Awesome Literary Classics Arrive As Board Books But Amazon Reviews Are Bumming Me Out
Last month a line of baby board books based on literary classics was released and I haven’t been this excited about a baby product since discovering my savior of a Fisher Price Little Lamb Swing. The brainchild of Suzanne Gibbs Taylor, the BabyLit series was born when she realized that no one had ever “taken Jane Austen and made it for babies.”
I wasn’t excited about these books because I really thought my two-year-old would follow the complicated narratives of “Anna Karenina” “Wuthering Heights” or “Romeo and Juliet,” but I love the idea of using anything familiar to my real life and introducing it to my kids’ lives. The books, designed to be familiar to parents, “use the stories as a springboard to explain counting, colors or the concept of opposites.”
Already a fan of the Classical Baby series on HBO, my kids have seen the Art Show, the Music Show and all three poetry shows more times than I can count. Again, I don’t have these seared on my DVR in the hopes of raising the next Robert Frost or Martha Graham. The videos are just brilliantly produced and thoroughly enjoyable. After a long day, the sentimental poem of Elizabeth Barrett Browning or the melodic voice of Andy Garcia puts me in the right frame of mind to battle bedtime.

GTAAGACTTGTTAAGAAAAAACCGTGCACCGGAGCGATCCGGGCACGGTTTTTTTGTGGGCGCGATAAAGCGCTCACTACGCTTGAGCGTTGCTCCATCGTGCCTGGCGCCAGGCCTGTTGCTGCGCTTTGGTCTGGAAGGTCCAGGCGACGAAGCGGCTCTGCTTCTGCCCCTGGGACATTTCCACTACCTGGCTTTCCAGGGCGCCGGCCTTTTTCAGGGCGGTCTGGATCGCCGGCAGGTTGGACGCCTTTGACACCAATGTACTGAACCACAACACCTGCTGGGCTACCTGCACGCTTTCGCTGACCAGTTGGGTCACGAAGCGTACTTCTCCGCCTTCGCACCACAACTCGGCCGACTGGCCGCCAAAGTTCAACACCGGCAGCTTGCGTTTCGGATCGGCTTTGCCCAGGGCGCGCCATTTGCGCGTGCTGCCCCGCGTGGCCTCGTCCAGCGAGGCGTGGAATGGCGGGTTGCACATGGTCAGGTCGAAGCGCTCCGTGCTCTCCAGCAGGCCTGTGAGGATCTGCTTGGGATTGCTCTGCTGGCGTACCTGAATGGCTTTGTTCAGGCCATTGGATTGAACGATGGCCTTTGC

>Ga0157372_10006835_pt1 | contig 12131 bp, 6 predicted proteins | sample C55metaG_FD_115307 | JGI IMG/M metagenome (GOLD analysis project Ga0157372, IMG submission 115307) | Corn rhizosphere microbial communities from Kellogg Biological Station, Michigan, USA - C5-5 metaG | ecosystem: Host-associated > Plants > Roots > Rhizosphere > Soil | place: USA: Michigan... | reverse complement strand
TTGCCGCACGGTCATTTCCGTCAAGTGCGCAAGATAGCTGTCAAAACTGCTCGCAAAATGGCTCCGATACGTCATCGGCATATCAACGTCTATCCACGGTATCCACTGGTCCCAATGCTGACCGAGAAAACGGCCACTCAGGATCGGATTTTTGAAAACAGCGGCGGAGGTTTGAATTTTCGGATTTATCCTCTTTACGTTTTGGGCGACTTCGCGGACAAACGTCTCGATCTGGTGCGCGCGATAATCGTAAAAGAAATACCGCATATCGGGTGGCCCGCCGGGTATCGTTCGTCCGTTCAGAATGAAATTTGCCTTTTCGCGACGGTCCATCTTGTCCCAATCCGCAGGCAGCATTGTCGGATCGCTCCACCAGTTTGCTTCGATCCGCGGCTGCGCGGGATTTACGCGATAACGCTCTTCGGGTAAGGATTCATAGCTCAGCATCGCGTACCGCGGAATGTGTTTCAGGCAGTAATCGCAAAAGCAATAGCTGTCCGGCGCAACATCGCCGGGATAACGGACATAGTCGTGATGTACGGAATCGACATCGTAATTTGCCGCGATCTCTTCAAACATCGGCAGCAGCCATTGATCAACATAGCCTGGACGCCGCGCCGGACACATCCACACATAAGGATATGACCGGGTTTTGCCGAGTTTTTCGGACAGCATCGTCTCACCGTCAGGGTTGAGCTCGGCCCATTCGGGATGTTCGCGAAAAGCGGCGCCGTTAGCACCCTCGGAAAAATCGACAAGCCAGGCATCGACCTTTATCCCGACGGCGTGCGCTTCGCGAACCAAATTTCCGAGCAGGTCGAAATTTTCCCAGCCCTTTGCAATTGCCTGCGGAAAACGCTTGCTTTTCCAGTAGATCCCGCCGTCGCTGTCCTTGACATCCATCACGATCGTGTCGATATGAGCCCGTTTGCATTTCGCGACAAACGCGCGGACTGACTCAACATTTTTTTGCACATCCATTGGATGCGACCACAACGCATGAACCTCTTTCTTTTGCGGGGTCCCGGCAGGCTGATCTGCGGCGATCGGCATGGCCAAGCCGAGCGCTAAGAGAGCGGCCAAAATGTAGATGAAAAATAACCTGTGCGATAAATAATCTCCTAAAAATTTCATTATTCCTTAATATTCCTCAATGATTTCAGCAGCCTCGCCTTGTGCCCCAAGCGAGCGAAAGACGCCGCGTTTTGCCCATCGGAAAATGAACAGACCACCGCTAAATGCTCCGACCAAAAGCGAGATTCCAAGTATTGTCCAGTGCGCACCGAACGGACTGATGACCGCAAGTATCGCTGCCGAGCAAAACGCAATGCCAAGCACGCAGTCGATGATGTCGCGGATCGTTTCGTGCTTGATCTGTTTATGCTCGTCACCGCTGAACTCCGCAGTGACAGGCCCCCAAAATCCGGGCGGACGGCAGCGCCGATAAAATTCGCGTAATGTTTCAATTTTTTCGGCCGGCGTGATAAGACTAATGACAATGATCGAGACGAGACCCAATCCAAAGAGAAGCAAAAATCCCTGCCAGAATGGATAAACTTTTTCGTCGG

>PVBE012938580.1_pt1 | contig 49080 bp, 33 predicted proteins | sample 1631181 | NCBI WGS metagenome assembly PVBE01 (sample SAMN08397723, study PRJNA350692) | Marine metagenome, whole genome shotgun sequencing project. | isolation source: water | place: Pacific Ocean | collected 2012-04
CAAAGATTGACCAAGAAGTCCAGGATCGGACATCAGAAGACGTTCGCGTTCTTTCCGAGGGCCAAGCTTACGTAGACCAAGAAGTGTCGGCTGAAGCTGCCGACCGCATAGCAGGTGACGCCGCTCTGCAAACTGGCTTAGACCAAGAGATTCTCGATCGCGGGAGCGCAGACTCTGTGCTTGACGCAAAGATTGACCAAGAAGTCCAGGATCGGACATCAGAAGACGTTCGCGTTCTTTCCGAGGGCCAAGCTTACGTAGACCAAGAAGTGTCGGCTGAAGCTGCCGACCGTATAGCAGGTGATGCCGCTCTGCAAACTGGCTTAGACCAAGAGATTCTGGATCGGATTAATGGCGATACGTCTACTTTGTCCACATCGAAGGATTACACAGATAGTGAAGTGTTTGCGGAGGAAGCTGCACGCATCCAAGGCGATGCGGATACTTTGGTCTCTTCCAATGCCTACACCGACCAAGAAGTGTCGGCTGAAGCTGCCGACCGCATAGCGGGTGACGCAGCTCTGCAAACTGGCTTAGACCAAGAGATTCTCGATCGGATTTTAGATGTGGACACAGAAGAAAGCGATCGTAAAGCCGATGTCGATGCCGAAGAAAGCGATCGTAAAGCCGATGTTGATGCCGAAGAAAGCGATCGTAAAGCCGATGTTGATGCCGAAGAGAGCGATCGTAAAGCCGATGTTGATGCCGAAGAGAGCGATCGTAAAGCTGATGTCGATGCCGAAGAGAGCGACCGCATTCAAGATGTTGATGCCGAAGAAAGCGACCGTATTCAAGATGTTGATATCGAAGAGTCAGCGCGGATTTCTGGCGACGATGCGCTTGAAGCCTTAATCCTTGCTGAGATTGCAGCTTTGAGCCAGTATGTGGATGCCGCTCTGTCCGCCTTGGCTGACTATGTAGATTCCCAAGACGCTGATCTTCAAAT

I had similar hopes for the BabyLit series when I first heard about them. But a quick search on Amazon dampened my excitement.
One review of “Sherlock Holmes in the Hound of the Baskervilles: in the Hound of the Baskervilles: A BabyLit Sounds Primer:”
I was excited to read this book with my one year old but I am terribly disappointed. It’s one word per page (e.g. The left page says “leaves” and the right “rustle”), it has absolutely nothing to do with Sherlock and less with the Hounds of the Baskervilles. A very expensive board book and not at all worth it. Just 10 pairs of words. I would skip this one and try another. Illustrations are good for what they are, but it’s not enough.
Well, that was disappointing, but things really turned ugly when I checked out “Sense and Sensibility: A BabyLit Opposites Primer:”
The idea of opposites is a good one and the illustrations are nice. BUT, in order to show the opposites of single and married, they show an unhappy single girl and contrast it to a big, beautiful wedding cake with a jubilant couple on top. The message is clear: single is sad and married is happy. I’m not willing to pass that Cinderella philosophy to a child of the 21st century. Single doesn’t mean unwhole. Marriage doesn’t mean whole, happily ever after, end of story. I like fantasy, but not when it’s judgemental [sic].
“Pride & Prejudice: A BabyLit Counting Primer” got the best overall feedback, earning 4.5 stars and 85 reviews, but I think I’m going to hold out. Looks like another night of Lou Reed and Pitch Perfect in my house.